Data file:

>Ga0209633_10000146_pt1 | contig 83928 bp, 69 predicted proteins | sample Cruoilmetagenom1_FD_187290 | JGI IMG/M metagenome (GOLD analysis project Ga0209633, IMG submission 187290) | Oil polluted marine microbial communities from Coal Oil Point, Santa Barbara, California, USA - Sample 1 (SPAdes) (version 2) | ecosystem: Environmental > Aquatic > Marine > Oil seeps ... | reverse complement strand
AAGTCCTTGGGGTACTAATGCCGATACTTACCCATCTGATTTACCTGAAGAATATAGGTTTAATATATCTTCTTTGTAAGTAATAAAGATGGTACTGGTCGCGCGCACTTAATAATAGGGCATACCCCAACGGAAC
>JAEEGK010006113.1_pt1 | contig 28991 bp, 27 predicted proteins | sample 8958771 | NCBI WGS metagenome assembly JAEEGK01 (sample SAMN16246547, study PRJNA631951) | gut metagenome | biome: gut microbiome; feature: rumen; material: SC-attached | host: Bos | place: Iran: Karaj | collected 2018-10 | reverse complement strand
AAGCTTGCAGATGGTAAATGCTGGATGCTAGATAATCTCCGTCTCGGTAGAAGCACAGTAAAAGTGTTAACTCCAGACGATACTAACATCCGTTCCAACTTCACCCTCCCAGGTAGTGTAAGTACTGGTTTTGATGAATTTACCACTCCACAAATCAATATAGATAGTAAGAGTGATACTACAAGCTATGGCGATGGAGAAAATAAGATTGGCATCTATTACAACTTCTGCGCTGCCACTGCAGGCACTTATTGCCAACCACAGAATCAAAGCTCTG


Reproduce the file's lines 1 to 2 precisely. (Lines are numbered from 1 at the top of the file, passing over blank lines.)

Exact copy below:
>Ga0209633_10000146_pt1 | contig 83928 bp, 69 predicted proteins | sample Cruoilmetagenom1_FD_187290 | JGI IMG/M metagenome (GOLD analysis project Ga0209633, IMG submission 187290) | Oil polluted marine microbial communities from Coal Oil Point, Santa Barbara, California, USA - Sample 1 (SPAdes) (version 2) | ecosystem: Environmental > Aquatic > Marine > Oil seeps ... | reverse complement strand
AAGTCCTTGGGGTACTAATGCCGATACTTACCCATCTGATTTACCTGAAGAATATAGGTTTAATATATCTTCTTTGTAAGTAATAAAGATGGTACTGGTCGCGCGCACTTAATAATAGGGCATACCCCAACGGAAC